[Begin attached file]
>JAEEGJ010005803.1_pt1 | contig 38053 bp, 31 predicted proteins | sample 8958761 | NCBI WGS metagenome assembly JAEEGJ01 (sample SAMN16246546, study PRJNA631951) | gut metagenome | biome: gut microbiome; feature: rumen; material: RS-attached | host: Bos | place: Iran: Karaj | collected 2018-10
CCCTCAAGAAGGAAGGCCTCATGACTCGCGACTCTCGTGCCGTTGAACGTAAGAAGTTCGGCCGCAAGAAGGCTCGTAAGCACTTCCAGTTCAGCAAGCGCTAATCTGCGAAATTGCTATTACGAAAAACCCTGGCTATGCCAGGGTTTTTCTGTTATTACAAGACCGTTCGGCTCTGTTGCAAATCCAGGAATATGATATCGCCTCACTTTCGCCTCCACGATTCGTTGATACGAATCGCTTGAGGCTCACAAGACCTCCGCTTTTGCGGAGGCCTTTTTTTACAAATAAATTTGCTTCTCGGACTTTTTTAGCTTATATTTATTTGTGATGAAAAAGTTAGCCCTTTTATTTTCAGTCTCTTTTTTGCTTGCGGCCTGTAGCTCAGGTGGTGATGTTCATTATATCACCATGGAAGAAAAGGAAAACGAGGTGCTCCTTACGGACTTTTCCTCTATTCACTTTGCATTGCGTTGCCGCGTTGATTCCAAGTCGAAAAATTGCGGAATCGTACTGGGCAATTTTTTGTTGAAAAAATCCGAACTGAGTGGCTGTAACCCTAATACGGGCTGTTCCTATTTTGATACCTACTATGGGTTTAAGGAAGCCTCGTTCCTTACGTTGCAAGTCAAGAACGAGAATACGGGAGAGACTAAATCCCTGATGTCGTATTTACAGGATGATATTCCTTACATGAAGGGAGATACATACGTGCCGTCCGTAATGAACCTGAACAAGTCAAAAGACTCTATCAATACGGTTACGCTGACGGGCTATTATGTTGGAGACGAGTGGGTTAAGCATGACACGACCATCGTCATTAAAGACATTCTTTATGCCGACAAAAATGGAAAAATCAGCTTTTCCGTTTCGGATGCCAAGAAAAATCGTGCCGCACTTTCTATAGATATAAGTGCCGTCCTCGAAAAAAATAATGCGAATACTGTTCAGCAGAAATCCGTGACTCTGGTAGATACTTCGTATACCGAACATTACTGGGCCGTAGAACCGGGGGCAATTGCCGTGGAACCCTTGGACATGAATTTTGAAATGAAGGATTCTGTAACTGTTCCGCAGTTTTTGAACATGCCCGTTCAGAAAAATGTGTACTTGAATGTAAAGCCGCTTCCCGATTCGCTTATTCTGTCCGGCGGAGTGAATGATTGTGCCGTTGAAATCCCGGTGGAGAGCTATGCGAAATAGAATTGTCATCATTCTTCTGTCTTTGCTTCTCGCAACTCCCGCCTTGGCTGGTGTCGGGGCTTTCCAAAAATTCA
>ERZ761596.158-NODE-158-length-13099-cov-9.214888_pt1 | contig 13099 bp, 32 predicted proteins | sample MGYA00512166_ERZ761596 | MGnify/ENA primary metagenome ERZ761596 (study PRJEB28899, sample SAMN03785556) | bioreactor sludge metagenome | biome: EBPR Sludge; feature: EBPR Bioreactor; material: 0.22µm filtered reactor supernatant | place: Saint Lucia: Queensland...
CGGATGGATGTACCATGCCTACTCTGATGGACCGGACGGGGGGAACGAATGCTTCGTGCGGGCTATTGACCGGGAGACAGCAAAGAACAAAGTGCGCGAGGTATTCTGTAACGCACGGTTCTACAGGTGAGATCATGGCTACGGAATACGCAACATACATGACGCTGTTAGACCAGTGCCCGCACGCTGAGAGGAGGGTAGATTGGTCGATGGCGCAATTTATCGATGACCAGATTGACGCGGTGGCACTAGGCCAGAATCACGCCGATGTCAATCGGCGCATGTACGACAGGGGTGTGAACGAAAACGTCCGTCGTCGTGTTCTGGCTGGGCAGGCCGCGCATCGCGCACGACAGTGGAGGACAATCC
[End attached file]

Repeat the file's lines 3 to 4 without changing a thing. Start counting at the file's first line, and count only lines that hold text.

>ERZ761596.158-NODE-158-length-13099-cov-9.214888_pt1 | contig 13099 bp, 32 predicted proteins | sample MGYA00512166_ERZ761596 | MGnify/ENA primary metagenome ERZ761596 (study PRJEB28899, sample SAMN03785556) | bioreactor sludge metagenome | biome: EBPR Sludge; feature: EBPR Bioreactor; material: 0.22µm filtered reactor supernatant | place: Saint Lucia: Queensland...
CGGATGGATGTACCATGCCTACTCTGATGGACCGGACGGGGGGAACGAATGCTTCGTGCGGGCTATTGACCGGGAGACAGCAAAGAACAAAGTGCGCGAGGTATTCTGTAACGCACGGTTCTACAGGTGAGATCATGGCTACGGAATACGCAACATACATGACGCTGTTAGACCAGTGCCCGCACGCTGAGAGGAGGGTAGATTGGTCGATGGCGCAATTTATCGATGACCAGATTGACGCGGTGGCACTAGGCCAGAATCACGCCGATGTCAATCGGCGCATGTACGACAGGGGTGTGAACGAAAACGTCCGTCGTCGTGTTCTGGCTGGGCAGGCCGCGCATCGCGCACGACAGTGGAGGACAATCC